Probably the most attractive and yet most challenging job an executive can have is to be recruited to fix a mid- to large-size company with problems. If that company is in Japan, then you know that the local management may have already gone to great lengths to fix things and still have not been able to turn the ship around. The only thing for such deep-seated problems is shock therapy, in the form of a gaijin shacho!
Some foreigners who, to my knowledge haven't spoken Japanese when they took on the top job, but who subsequently have gone on to inspire confidence and eventually success in their adopted Japanese companies include: Carlos Ghosn (who apparently did go on to learn some Japanese) of Nissan, Howard Stringer of Sony, and both Henry Wallace and Mark Fields of Mazda.
Of course these individuals were at the very top of their game and were presented with extraordinary opportunities. In Nissan's case, for example, Ghosn transformed a US$5.5bn loss in fiscal 2000 to a US$2.7bn profit just a year later. On a practical language level, he did this with interpreters, judicious use of both bilingual and non-bilingual foreign and Japanese management, and just getting on with the job. The only thing on his side was that Nissan was an international company and was in deep enough trouble that almost the entire workforce embraced Ghosn's call to change.
While most of us are not Carlos Ghosn, nor are there many billion-dollar turn-arounds to be had, there are nevertheless lots of smaller operations that need the same dedication and expertise and where it doesn't really matter whether the leader speaks Japanese. These companies are not hitting the headlines, and indeed, in most cases where they are owned by a foreign head office or a Japanese parent, the owners would rather keep the problems under the radar of the media - just in case their competitors try to use the information for ammunition. These companies on a regular basis will quietly parachute a foreign CEO in to turn the Japan operation around. I personally know of a number in such cases, in industries as diverse as telecoms, computers, finance, insurance, real estate, and airlines.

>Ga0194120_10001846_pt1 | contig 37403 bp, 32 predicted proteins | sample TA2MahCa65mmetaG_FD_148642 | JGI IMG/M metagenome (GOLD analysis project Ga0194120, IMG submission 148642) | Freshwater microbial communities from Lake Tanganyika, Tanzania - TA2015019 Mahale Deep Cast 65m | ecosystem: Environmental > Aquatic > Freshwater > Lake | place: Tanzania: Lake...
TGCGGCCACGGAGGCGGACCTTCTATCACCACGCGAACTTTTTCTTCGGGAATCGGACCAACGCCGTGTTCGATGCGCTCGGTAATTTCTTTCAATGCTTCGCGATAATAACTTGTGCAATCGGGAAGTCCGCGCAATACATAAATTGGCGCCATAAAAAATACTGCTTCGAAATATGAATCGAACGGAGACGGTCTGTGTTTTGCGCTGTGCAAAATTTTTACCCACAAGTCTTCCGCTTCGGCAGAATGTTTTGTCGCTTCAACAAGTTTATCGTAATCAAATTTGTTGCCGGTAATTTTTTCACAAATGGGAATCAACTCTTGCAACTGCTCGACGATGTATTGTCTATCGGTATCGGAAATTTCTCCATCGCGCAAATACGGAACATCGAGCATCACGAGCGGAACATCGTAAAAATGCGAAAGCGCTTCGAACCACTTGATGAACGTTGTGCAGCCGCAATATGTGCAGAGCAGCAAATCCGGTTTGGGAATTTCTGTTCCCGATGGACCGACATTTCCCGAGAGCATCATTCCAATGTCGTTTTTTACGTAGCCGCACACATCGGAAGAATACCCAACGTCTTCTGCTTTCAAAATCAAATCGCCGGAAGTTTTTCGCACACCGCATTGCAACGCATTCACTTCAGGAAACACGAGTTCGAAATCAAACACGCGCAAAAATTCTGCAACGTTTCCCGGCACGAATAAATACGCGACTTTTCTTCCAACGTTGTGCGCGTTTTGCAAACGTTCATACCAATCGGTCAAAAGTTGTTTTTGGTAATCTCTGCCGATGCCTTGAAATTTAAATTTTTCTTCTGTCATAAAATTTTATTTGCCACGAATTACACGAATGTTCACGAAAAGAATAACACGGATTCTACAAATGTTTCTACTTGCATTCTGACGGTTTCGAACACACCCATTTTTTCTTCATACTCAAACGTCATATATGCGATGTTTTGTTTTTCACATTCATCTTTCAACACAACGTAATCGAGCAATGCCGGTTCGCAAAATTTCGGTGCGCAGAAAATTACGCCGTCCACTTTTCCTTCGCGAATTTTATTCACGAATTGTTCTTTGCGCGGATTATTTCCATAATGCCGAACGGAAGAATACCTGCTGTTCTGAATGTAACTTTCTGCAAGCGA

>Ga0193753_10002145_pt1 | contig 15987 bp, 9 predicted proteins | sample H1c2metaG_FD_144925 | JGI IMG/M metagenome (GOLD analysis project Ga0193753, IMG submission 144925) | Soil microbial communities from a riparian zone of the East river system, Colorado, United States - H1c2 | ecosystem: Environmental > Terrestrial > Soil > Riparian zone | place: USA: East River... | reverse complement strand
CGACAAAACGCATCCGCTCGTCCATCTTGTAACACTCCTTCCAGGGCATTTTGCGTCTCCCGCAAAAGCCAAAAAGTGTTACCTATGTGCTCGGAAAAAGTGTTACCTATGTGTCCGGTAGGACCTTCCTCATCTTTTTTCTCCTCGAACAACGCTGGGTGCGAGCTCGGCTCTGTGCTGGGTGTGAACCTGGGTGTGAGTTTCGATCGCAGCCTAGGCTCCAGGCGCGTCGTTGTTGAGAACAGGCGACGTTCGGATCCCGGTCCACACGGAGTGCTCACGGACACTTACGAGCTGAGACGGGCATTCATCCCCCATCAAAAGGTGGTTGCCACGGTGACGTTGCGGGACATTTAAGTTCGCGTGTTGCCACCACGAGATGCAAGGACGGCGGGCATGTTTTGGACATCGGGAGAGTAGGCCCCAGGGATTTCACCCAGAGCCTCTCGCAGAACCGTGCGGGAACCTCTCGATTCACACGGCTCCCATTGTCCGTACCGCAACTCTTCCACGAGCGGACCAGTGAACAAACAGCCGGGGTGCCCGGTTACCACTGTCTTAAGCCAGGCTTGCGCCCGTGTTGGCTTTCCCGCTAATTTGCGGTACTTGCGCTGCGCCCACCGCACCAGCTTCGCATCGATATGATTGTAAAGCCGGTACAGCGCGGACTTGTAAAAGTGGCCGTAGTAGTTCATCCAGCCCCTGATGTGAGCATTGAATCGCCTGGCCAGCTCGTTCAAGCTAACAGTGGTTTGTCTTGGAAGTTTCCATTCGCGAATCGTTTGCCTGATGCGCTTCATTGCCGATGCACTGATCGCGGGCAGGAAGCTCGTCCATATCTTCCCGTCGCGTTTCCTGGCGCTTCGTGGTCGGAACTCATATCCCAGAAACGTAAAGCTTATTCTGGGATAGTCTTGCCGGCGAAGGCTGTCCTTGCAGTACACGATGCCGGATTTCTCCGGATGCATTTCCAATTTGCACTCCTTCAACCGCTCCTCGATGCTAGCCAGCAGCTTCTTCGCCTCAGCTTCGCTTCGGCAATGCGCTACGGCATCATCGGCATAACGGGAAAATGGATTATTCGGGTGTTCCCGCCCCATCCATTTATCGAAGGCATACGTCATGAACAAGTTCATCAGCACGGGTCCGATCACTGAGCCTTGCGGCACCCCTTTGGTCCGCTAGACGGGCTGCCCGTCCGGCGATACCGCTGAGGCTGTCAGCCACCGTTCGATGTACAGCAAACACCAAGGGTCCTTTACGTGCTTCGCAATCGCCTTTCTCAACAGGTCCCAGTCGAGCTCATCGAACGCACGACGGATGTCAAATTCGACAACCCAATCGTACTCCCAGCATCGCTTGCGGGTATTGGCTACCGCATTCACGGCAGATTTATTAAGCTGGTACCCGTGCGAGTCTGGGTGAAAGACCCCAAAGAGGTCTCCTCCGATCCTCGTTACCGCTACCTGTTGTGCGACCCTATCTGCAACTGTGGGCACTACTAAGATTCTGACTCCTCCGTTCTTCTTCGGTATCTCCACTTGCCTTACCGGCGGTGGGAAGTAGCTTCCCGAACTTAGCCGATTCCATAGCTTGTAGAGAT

In most cases, the story is the same: the company has been stagnating, it's too large to leave alone or to fail, and the candidate taking the top job has an established career in leading growth and working in Asia. While some companies will send in one of their managers from elsewhere in the world, such as Renault did with Ghosn, others are happy to recruit on the open market. They are typically looking for very strong personalities, proven track records, and a passion for the industry. The candidates who get recruited are typically very well connected, and are on a sufficiently high salary that the cost of a bilingual assistant and hiring in a few more bilingual staff is much less than the prospect of the company sinking further.
So occasionally these CEO positions do come up, and if you want to be a candidate for such a position in the future, you need to be in the market, and you need to know what is going on in your industry. I usually advise people wanting to step up to a senior position to engage in a purposeful establishment of themselves in the job market, and to stay on top of those recruiters selected to represent you to possible opportunities - even to the extent of giving them the heads up on industry rumors, which you will probably hear long before they do.
If you have your eyes set on a "hired gun" CEO job, I advise that you talk to at least 3 recruiters and get to know them really well. You should be registered and interacting with a senior consultant at one of the top-level international firms - because they get many of their mandates from their overseas offices (typically where the hiring company is based), then you should find at least 2 mid-tier firms which have a proven track record in placing CEOs and where your consultant is very well connected in your industry.
You will be able to tell if a recruiter is not right, when they start focusing on your lack of Japanese language. In such cases, these people are either searching to a very rigid job description - not typical of a company in trouble, or they don't handle positions at a high enough level to be able to advise the hiring company on strategy.
Since being a CEO is being a self-starter, you should also be out in the marketplace, getting to know those who make high-level business decisions for their companies. Director level and above is a good place to start. As I will relate next week, you can meet these people at industry seminars, or by working your personal connections and targeting board members of 2-3 potential companies.
Apart from targeting the potential hirer, you also need to get to a position where you can sell your track record and natural ability to organize and motivate people. Clearly you have to already be in a similar job, albeit at the next rung down, and able to show that you got results.
Stronger and more profitable sales are usually the key to a successful turn-around - although lay-offs and operational efficiencies will be part of the formula as well. I've found that nothing gets the attention of a head office CEO with a Japanese subsidiary in trouble, as a strong sales track record.
How strong is strong? Well, if the company you're applying for is in the JPY10bn (US$90m) sales range in Japan, at least you will have to have had led a sales growth of up to JPY3bn-JPY4bn and a team of several dozen people. You also have to have strong presentation skills, because at this level, confidence and communication of your worth are 90% of the job - and board members of major companies are no pushovers.